Stijn Bruers: Speciecism, Arbitrariness, and Moral Illusions
|Wanneer:||wo 12-12-2018 15:30 - 17:00|
Paper presentation by Stijn Bruers (Ghent), organized by the Centre for Philosophy, Politics and Economics (PPE) and Effective Altruism (EA)
Just as one line appears to be longer than another in an optical illusion, we can have a spontaneous moral judgment that one individual is more important than another. Sometimes such judgments can lead to moral illusions like speciesism and other kinds of discrimination. Moral illusions are persistent spontaneous judgments that violate our deepest moral values and distract us away from a rational, authentic ethic. They generate pseudo-ethics, similar to pseudoscience. The antidote against moral illusions is the ethical principle to avoid unwanted arbitrariness. Speciesism involves unwanted arbitrariness, and psychological research as well as the problem of wild animal suffering demonstrate that moral illusions such as speciesism can be very persistent.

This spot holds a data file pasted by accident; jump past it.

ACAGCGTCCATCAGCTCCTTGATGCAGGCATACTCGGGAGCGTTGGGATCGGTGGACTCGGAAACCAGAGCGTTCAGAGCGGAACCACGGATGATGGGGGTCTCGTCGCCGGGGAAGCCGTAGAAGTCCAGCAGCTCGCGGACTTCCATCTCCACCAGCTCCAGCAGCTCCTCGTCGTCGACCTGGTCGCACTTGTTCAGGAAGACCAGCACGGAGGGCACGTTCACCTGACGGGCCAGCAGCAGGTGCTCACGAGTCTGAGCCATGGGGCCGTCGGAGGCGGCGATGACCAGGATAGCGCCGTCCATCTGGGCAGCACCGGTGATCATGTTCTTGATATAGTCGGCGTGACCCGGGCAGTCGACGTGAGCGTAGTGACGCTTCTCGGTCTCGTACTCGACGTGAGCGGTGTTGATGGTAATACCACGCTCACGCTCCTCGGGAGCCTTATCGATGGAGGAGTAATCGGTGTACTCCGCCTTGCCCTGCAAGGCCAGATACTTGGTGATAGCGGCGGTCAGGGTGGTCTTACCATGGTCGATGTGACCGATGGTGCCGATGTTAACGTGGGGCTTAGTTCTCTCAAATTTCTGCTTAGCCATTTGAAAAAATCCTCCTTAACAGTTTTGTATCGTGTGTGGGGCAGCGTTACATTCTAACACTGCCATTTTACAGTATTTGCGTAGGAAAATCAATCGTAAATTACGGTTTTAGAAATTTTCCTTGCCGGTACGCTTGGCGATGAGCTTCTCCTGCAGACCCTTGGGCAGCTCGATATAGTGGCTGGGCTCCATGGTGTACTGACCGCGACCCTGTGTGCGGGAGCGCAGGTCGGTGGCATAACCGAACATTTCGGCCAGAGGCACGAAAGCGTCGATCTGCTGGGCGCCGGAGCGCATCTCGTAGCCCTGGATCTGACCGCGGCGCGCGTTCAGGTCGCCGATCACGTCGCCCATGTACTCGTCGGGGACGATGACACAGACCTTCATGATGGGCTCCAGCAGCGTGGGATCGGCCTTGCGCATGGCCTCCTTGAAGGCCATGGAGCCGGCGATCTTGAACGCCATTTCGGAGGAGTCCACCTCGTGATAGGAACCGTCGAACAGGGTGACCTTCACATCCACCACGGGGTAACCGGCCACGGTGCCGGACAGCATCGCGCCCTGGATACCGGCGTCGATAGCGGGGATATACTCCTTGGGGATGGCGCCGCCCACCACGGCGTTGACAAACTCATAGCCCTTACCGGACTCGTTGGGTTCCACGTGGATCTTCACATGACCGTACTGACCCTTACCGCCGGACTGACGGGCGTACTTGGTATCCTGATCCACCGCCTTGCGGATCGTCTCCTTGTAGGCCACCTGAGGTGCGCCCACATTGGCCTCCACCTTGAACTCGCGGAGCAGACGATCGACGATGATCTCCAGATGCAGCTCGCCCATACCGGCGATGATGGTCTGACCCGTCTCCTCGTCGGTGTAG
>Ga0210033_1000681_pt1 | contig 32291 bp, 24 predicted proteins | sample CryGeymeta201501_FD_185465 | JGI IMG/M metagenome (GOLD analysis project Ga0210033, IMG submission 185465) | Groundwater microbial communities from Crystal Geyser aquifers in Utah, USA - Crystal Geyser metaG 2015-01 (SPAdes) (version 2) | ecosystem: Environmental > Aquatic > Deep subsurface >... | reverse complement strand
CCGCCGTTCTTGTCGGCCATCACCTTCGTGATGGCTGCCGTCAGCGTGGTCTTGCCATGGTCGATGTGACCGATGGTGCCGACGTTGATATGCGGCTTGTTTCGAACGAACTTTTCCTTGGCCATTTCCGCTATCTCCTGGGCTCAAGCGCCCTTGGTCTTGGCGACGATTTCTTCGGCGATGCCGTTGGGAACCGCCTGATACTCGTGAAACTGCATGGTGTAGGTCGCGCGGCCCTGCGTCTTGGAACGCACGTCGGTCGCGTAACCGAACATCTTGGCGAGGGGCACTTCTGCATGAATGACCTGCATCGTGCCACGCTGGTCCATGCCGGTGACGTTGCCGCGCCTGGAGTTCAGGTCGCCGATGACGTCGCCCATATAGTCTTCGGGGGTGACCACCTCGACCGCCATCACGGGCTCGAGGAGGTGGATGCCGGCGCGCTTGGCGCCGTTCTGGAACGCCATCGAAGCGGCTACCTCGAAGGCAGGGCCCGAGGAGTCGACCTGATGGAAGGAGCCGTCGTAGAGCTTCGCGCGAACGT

Stijn Bruers has a PhD in physics and a PhD in moral philosophy at the University of Ghent. He is the co-founder of Effective Altruism Belgium and the Centrum voor Rationaliteit en Ethiek, and author of several books about animal rights, moral illusions and effective altruism.
In the evening on the same day, Stijn Bruers will give a talk on Wild Animal Suffering